Wynne's Dahlias is a family owned business in Washington state that specializes in giant dahlias. Honeycomb is advertised as having "really strong stems" and deep golden bronze flowers. To order a dahlia you print out an order form and mail them a check. Very old school!

Sunday, February 5, 2012

Hits, Misses, and Maybe's: Notes to Self

Have you ever bought a plant because you couldn't remember if you'd killed it before or found your self making the same mistake - because it didn't seem like a mistake - as you made last summer? Tired of getting trapped in the Swirling Hate Spiral of Stupid Plant Mistakes I began to write down what I should and should not do in my garden. At the end of the day, after remembering multiple passwords, a zillion work related things, kid things, dog things, house things I sometimes think my head's going to explode. My notes are my data backup. Even if I slide into bed an exhausted pile of goo, a second garden brain is waiting for me on my computer.

Notes to Self 2011


Whatever you did with these plants, do it again. Do NOT ever remove them from their existing spots. They aren't broken so do not fix them!

Kalimeris integrifoila 'Daisy Mae' and Kalimeris incisa 'Blue Star'

Kalimeris is the white daisy type flower in the middle of the picture.

Kalimeris has proven itself to be one of the toughest plants in my garden. Even when I had it planted in too much shade, it refused to die. I planted it in two different slightly dry spots with bright afternoon shade and it thrived, rewarding me with white and blue daisy-like flowers all summer. It rarely needed extra water and benefited from an early summer cut-back. 

Dwarf Nepeta

I found this little white nepeta on the sale table and thought I'd give it a try. It was one of the earliest bloomers in my spring garden and survived all summer with no supplemental water. It only grows to about 8 inches high and forms a small, tidy mound. It grows in full sun in dry, well drained soil.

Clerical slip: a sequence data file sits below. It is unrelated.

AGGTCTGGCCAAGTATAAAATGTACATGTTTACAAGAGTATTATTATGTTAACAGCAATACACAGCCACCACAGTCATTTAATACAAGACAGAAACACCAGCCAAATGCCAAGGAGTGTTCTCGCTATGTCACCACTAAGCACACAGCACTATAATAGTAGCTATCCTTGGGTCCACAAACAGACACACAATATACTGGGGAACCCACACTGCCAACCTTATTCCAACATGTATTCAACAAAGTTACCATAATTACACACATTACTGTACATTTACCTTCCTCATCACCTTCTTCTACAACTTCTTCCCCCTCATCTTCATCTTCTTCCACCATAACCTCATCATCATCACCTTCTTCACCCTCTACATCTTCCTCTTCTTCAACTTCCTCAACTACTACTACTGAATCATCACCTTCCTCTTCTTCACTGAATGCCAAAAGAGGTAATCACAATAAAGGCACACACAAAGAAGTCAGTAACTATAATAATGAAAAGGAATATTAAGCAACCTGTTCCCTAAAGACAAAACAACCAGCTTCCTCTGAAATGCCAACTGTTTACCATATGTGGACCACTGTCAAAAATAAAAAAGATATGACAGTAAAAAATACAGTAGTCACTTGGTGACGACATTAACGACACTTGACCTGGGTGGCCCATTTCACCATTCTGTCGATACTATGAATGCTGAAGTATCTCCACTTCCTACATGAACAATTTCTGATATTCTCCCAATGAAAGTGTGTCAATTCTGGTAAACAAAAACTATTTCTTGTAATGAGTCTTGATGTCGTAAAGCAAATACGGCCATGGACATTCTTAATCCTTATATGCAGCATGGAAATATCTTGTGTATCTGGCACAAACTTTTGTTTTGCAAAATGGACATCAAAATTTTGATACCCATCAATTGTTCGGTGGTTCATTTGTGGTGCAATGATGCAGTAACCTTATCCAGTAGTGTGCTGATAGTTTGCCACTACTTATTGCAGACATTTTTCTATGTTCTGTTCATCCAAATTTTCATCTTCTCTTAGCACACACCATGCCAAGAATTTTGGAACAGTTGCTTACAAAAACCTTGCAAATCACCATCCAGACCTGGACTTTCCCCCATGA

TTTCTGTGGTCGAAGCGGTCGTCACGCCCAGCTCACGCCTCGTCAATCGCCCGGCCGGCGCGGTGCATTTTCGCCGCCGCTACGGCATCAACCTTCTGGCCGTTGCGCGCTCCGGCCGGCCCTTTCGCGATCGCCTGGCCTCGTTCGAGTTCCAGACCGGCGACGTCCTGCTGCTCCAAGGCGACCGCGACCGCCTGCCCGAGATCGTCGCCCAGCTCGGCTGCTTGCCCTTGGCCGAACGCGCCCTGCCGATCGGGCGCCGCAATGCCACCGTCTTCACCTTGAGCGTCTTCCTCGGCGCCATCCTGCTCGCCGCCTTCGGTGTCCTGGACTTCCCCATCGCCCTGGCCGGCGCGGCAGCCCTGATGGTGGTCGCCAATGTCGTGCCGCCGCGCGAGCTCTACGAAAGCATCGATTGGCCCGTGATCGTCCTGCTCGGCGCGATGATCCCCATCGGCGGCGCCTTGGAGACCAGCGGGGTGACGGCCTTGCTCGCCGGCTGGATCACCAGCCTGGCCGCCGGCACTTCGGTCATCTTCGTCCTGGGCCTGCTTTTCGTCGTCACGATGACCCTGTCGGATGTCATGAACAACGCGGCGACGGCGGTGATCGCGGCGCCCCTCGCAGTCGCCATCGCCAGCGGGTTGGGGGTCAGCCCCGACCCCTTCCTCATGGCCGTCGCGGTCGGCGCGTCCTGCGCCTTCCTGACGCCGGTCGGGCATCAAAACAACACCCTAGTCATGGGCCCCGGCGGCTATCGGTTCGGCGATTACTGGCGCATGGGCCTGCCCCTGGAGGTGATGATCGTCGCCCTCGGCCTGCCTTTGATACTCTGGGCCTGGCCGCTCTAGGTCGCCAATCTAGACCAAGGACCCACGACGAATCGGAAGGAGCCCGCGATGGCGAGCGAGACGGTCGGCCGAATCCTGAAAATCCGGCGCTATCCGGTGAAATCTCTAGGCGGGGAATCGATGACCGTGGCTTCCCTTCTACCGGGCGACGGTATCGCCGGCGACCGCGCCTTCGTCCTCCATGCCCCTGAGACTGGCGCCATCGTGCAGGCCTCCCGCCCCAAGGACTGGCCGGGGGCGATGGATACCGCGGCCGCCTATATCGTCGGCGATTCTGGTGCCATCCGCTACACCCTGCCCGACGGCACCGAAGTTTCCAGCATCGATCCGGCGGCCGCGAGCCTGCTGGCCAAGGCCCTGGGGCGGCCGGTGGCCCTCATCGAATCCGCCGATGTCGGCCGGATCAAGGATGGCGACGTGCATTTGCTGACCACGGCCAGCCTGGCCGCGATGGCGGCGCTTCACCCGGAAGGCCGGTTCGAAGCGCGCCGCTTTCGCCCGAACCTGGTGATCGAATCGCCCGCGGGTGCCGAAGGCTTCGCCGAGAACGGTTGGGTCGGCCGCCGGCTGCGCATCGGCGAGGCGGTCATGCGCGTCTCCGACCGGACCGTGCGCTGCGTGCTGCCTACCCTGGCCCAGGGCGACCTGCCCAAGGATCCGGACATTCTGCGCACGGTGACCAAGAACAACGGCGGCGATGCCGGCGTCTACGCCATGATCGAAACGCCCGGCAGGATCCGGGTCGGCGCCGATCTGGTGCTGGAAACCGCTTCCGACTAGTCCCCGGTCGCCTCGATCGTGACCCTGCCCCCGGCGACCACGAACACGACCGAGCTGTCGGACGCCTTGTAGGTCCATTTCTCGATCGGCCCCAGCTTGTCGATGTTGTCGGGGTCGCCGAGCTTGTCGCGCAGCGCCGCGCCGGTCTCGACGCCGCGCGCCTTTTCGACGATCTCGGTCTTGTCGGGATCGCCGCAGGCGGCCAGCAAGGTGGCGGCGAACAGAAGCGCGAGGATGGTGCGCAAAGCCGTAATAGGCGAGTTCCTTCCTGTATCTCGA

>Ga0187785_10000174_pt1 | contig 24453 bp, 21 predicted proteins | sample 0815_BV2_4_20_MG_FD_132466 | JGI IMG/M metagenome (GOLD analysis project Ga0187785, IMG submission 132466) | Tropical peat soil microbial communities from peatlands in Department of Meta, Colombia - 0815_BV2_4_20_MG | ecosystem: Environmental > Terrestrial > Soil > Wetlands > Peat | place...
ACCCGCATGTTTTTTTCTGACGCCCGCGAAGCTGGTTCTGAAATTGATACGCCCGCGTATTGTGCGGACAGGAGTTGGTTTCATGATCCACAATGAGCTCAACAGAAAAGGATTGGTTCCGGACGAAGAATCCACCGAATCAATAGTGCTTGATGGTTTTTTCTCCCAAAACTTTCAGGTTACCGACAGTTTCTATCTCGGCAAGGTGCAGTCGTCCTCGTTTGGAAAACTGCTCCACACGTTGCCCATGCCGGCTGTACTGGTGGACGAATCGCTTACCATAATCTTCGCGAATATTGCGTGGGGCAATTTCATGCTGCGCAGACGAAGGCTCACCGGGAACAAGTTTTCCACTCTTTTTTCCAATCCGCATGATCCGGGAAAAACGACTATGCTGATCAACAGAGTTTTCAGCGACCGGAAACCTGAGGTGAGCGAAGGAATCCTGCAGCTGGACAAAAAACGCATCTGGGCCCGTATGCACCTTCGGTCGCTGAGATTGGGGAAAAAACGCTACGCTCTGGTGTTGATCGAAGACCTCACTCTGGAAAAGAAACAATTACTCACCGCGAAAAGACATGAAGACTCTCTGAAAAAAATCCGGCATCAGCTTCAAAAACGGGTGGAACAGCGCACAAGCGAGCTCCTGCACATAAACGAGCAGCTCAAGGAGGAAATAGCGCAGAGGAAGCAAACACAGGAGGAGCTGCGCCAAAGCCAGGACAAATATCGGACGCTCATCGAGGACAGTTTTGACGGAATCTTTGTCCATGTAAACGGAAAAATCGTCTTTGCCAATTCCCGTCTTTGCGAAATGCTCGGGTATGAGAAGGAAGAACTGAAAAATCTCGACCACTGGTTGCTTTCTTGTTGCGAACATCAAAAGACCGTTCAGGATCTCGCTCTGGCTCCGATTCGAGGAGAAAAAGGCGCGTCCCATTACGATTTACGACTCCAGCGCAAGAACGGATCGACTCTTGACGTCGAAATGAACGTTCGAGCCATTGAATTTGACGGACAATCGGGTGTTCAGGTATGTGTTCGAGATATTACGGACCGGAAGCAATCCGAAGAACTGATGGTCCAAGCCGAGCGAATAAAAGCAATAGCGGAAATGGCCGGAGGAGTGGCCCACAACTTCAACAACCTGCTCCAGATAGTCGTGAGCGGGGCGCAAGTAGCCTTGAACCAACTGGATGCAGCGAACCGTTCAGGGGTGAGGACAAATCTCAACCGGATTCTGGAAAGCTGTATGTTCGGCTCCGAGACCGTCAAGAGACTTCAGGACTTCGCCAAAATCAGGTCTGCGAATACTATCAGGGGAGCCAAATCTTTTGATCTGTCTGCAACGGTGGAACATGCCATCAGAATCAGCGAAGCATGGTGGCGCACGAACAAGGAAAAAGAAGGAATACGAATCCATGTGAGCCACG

Silene 'Rolly's Favorite'  

This picture shows the silene and nepeta blooming at the same time. The silene should be taller and fuller this year since it's had more time to establish itself. By the end of last summer I had a few silene seedlings that helped fill out this grouping.

This was another sale table special. I hadn't had much luck with other silene but these were so cheap I figured I could afford the gamble. They bloomed at the same time as the dwarf nepeta, which was a wonderful surprise. They also grew in full sun in dry, well drained soil. They looked a little rough over the summer since they didn't receive much extra water, but any time it rained they perked right up. I wrapped a soaker hose around them this fall and am hoping they'll be  a bit greener this summer. They're such a tough plant, I might add more to the garden this spring.

Yellow Columbine

Yellow columbine and kalimeris

I think this columbine is the southeastern native, but I'm not sure. It started blooming in May and didn't stop until October. Yep, that's right. OCTOBER! It was one of the best surprises of the summer. It grows at the very edge of my patio in bright shade under a dogwood tree. The sharper the drainage, the longer the columbine bloom. 


Quit buying the plant you keep killing! The verbena are smuggling spider mites into the garden and the wine cups aren't "mingling" with the veronica, thyme, or any of the other hapless victims you've planted near them. They are planning a hostile takeover. 

Antennaria dioica 'Rubra' 

What an ugly mess!!

I usually just refer to this as "the plant I keep killing". Supposedly it loves total neglect, dry soil, and hot sun. However, it died when ignored, fussed over, or even treated with dismissive tolerance. I think it hates me and I'm tired of killing it. However, its function as a larval host food for Virginia Lady butterflies keeps me bringing me back. But this year will be different. It can die at someone else's house.

Wine cups (Callirhoe involucrata)

 Wine cups in early spring before spreading three feet

They definitely have the coolest roots I've ever seen!